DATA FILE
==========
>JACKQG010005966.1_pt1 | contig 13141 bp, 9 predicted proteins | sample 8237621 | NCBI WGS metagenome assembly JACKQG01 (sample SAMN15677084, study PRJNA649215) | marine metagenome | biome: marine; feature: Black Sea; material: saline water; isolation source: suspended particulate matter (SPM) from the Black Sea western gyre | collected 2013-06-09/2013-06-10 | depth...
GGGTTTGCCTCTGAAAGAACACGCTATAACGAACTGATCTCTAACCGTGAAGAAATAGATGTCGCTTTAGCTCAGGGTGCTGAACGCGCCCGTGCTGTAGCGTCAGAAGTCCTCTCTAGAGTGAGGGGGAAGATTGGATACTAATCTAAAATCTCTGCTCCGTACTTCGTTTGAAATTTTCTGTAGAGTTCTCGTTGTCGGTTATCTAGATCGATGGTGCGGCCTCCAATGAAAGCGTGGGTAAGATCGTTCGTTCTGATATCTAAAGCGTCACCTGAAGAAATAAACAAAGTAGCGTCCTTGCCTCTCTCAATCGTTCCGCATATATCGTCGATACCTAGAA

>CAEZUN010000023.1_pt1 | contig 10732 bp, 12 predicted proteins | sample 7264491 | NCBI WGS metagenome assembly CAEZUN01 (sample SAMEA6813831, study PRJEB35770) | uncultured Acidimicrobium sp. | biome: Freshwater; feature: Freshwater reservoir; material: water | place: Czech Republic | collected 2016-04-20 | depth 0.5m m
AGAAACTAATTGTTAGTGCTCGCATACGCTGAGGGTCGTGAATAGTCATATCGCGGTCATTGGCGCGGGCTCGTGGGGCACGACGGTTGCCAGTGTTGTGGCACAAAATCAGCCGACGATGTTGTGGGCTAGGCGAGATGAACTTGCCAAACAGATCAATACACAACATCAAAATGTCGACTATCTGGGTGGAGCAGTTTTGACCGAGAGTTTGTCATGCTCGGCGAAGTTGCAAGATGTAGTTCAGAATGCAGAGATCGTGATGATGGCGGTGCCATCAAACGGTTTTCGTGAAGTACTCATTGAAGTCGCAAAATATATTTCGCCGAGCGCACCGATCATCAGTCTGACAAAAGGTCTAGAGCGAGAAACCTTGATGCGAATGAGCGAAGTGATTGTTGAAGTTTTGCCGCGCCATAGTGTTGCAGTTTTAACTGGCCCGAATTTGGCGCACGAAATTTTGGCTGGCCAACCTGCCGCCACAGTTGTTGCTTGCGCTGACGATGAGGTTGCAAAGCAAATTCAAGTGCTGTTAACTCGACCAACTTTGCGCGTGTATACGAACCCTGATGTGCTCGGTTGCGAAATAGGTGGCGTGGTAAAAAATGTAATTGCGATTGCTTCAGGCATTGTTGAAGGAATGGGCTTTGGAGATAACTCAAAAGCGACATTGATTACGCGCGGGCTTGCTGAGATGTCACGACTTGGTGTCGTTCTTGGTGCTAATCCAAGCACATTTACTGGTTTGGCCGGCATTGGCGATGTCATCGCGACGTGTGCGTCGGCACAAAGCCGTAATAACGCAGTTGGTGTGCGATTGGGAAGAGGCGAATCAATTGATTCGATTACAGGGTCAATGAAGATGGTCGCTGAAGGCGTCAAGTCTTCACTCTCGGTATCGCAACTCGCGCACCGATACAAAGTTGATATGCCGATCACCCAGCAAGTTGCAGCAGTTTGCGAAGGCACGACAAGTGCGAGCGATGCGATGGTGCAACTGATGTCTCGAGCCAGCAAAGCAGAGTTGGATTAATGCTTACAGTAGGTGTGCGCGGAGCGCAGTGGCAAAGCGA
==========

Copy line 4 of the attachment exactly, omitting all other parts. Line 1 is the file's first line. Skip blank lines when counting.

AGAAACTAATTGTTAGTGCTCGCATACGCTGAGGGTCGTGAATAGTCATATCGCGGTCATTGGCGCGGGCTCGTGGGGCACGACGGTTGCCAGTGTTGTGGCACAAAATCAGCCGACGATGTTGTGGGCTAGGCGAGATGAACTTGCCAAACAGATCAATACACAACATCAAAATGTCGACTATCTGGGTGGAGCAGTTTTGACCGAGAGTTTGTCATGCTCGGCGAAGTTGCAAGATGTAGTTCAGAATGCAGAGATCGTGATGATGGCGGTGCCATCAAACGGTTTTCGTGAAGTACTCATTGAAGTCGCAAAATATATTTCGCCGAGCGCACCGATCATCAGTCTGACAAAAGGTCTAGAGCGAGAAACCTTGATGCGAATGAGCGAAGTGATTGTTGAAGTTTTGCCGCGCCATAGTGTTGCAGTTTTAACTGGCCCGAATTTGGCGCACGAAATTTTGGCTGGCCAACCTGCCGCCACAGTTGTTGCTTGCGCTGACGATGAGGTTGCAAAGCAAATTCAAGTGCTGTTAACTCGACCAACTTTGCGCGTGTATACGAACCCTGATGTGCTCGGTTGCGAAATAGGTGGCGTGGTAAAAAATGTAATTGCGATTGCTTCAGGCATTGTTGAAGGAATGGGCTTTGGAGATAACTCAAAAGCGACATTGATTACGCGCGGGCTTGCTGAGATGTCACGACTTGGTGTCGTTCTTGGTGCTAATCCAAGCACATTTACTGGTTTGGCCGGCATTGGCGATGTCATCGCGACGTGTGCGTCGGCACAAAGCCGTAATAACGCAGTTGGTGTGCGATTGGGAAGAGGCGAATCAATTGATTCGATTACAGGGTCAATGAAGATGGTCGCTGAAGGCGTCAAGTCTTCACTCTCGGTATCGCAACTCGCGCACCGATACAAAGTTGATATGCCGATCACCCAGCAAGTTGCAGCAGTTTGCGAAGGCACGACAAGTGCGAGCGATGCGATGGTGCAACTGATGTCTCGAGCCAGCAAAGCAGAGTTGGATTAATGCTTACAGTAGGTGTGCGCGGAGCGCAGTGGCAAAGCGA